Yandex penalizes user behavior manipulation with the same PF filter used to combat CTR manipulation.

Dwell Time

102 of the ranking factors contain the tag TG_USERFEAT_SEARCH_DWELL_TIME, and reference the device, user duration, and average page dwell time.

All but 39 of these factors are deprecated.

Yandex factorsScreenshot from author, January 2023

Bing first used the term Dwell time in a 2011 blog, and in recent years Google has made it clear that it doesn’t use dwell time (or similar user interaction signals) as ranking factors.


YMYL (Your Money, Your Life) is a concept well-known within Google and is not a new concept to Yandex.

Within the data leak, there are specific ranking factors for medical, legal, and financial content that exist – but this was notably revealed in 2019 at the Yandex Webmaster conference when it announced the Proxima Search Quality Metric.

Metrika Data Usage

Six of the ranking factors relate to the usage of Metrika data for the purposes of ranking. However, one of them is tagged as deprecated:

  • The number of similar visitors from the YandexBar (YaBar/Ябар).
  • The average time spent on URLs from those same similar visitors.
  • The “core audience” of pages on which there is a Metrika counter [deprecated].
  • The average time a user spends on a host when accessed externally (from another non-search site) from a specific URL.
  • Average ‘depth’ (number of hits within the host) of a user’s stay on the host when accessed externally (from another non-search site) from a particular URL.
  • Whether or not the domain has Metrika installed.

In Metrika, user data is handled differently.

Unlike Google Analytics, there are a number of reports focused on user “loyalty” combining site engagement metrics with return frequency, duration between visits, and source of the visit.

For example, I can see a report in one click to see a breakdown of individual site visitors:

MetrikaScreenshot from Metrika, January 2023

Metrika also comes “out of the box” with heatmap tools and user session recording, and in recent years the Metrika team has made good progress in being able to identify and filter bot traffic.

With Google Analytics, there is an argument that Google doesn’t use UA/GA4 data for ranking purposes because of how easy it is to modify or break the tracking code – but with Metrika counters, they are a lot more linear, and a lot of the reports are unchangeable in terms of how the data is collected.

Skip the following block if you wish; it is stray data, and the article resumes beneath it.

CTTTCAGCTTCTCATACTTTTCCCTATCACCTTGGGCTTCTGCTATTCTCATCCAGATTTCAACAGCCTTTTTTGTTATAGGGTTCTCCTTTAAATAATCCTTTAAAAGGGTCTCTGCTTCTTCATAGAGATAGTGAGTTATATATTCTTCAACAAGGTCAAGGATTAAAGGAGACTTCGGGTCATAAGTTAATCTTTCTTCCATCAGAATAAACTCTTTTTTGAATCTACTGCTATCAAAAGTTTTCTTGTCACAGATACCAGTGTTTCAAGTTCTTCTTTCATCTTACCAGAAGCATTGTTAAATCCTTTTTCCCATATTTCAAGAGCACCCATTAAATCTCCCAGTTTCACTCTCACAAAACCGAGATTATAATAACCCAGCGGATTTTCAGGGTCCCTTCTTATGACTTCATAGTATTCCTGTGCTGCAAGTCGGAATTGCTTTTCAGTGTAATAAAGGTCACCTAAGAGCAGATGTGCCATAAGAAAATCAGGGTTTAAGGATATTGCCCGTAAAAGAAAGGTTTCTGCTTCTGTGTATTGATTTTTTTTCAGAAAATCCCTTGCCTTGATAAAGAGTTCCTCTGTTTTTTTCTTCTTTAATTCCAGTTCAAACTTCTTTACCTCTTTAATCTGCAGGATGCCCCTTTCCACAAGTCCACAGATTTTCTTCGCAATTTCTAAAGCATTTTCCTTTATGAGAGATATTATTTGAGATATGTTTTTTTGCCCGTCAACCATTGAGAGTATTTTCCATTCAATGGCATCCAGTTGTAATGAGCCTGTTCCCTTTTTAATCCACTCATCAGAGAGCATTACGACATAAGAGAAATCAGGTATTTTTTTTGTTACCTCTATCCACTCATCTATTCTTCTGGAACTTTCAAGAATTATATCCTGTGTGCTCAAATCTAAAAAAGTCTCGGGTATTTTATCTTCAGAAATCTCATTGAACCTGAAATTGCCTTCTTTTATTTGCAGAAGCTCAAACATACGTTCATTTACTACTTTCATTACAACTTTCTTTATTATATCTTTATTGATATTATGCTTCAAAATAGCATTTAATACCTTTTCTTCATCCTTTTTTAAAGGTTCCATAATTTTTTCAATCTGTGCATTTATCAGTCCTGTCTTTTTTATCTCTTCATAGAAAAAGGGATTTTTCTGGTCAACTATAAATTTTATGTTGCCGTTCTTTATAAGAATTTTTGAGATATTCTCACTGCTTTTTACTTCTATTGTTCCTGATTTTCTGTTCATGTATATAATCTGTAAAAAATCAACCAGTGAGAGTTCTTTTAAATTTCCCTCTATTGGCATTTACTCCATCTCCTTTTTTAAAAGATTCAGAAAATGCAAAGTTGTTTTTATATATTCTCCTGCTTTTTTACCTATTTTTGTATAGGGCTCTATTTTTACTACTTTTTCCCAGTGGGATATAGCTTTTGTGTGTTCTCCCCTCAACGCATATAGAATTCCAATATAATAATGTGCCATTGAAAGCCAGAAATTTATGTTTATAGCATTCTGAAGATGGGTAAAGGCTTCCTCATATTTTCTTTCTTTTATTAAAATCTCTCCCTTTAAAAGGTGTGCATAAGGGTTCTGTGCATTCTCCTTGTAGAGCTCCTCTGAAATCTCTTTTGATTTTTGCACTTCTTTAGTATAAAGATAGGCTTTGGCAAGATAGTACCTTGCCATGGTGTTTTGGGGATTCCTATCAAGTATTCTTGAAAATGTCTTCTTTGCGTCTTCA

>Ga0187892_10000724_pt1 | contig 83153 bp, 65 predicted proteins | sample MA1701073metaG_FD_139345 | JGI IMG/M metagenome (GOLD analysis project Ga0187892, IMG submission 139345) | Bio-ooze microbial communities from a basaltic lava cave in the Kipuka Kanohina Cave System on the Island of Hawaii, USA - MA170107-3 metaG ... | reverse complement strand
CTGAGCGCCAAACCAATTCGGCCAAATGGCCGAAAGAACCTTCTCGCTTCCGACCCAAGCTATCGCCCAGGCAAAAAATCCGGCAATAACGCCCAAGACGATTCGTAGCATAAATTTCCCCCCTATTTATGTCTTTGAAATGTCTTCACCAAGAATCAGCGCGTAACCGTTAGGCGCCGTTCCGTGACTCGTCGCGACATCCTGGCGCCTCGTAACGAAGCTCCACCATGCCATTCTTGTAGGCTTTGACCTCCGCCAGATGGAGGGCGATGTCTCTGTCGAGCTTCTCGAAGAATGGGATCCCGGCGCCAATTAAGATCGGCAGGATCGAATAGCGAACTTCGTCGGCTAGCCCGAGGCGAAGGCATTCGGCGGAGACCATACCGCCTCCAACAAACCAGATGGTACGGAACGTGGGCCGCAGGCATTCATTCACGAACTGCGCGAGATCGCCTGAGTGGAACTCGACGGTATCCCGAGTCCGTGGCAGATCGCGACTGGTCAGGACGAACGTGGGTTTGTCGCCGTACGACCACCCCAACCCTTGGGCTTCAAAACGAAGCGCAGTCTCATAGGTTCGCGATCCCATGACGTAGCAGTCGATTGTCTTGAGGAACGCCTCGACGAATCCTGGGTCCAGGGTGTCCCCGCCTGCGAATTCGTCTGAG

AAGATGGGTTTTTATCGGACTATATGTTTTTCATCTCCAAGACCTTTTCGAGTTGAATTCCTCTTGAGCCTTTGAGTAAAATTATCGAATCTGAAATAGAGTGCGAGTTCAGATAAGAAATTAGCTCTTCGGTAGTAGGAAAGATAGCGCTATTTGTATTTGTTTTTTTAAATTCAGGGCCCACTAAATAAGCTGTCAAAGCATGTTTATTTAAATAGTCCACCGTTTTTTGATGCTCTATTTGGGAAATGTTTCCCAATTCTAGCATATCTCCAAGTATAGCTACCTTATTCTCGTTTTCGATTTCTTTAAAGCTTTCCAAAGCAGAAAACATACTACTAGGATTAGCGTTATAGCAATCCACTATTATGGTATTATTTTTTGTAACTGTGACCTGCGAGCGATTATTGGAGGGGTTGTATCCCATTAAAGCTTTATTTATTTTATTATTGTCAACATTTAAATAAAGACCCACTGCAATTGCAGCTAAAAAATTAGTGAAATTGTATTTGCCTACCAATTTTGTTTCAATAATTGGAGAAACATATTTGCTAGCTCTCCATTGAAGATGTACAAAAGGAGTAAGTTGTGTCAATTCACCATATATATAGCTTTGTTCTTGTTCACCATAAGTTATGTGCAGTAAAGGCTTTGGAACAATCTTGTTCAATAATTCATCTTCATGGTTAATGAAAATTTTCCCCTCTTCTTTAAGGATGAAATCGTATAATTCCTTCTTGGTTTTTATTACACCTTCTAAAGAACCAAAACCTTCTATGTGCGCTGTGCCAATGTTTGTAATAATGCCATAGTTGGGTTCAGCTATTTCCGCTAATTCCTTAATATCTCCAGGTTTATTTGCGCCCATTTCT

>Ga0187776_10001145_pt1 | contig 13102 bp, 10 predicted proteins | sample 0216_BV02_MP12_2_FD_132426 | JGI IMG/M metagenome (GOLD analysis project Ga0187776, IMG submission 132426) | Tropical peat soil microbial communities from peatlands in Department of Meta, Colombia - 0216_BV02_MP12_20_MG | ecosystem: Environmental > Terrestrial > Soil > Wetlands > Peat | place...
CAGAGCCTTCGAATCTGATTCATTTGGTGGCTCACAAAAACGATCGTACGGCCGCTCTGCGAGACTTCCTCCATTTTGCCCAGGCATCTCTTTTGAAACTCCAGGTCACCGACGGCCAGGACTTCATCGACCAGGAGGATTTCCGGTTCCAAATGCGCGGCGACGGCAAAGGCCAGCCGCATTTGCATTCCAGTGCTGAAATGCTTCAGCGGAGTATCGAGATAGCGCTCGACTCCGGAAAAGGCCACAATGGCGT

Impact Of Traffic On Rankings

Following on from looking at Metrika data as a ranking factor; These factors effectively confirm that direct traffic and paid traffic (buying ads via Yandex Direct) can impact organic search performance:

  • Share of direct visits among all incoming traffic.
  • Green traffic share (aka direct visits) – Desktop.
  • Green traffic share (aka direct visits) – Mobile.
  • Search traffic – transitions from search engines to the site.
  • Share of visits to the site not by links (set by hand or from bookmarks).
  • The number of unique visitors.
  • Share of traffic from search engines.

News Factors

There are a number of factors relating to “News”, including two that mention Yandex.News directly.

Yandex.News was an equivalent of Google News, but was sold to the Russian social network VKontakte in August 2022, along with another Yandex product “Zen”.

So, it’s not clear if these factors related to a product no longer owned or operated by Yandex, or to how news websites are ranked in “regular” search.

Backlink Importance

Yandex has similar algorithms to combat link manipulation as Google – and has since the Nepot filter in 2005.

From reviewing the backlink ranking factors and some of the specifics in the descriptions, we can assume that the best practices for building links for Yandex SEO would be to:

  • Build links with a more natural frequency and varying amounts.
  • Build links with branded anchor texts as well as use commercial keywords.
  • If buying links, avoid buying links from websites that have mixed topics.

Below is a list of link-related factors that can be considered affirmations of best practices:

  • The age of the backlink is a factor.
  • Link relevance based on topics.
  • Backlinks built from homepages carry more weight than internal pages.
  • Links from the top 100 websites by PageRank (PR) can impact rankings.
  • Link relevance based on the quality of each link.
  • Link relevance, taking into account the quality of each link, and the topic of each link.
  • Link relevance, taking into account the non-commercial nature of each link.
  • Percentage of inbound links with query words.
  • Percentage of query words in links (up to a synonym).
  • The links contain all the words of the query (up to a synonym).
  • Dispersion of the number of query words in links.

However, there are some link-related factors that are additional considerations when planning, monitoring, and analyzing backlinks:

  • The ratio of “good” versus “bad” backlinks to a website.
  • The frequency of links to the site.
  • The number of incoming SEO trash links between hosts.

The data leak also revealed that the link spam calculator has around 80 active factors that are taken into consideration, with a number of deprecated factors.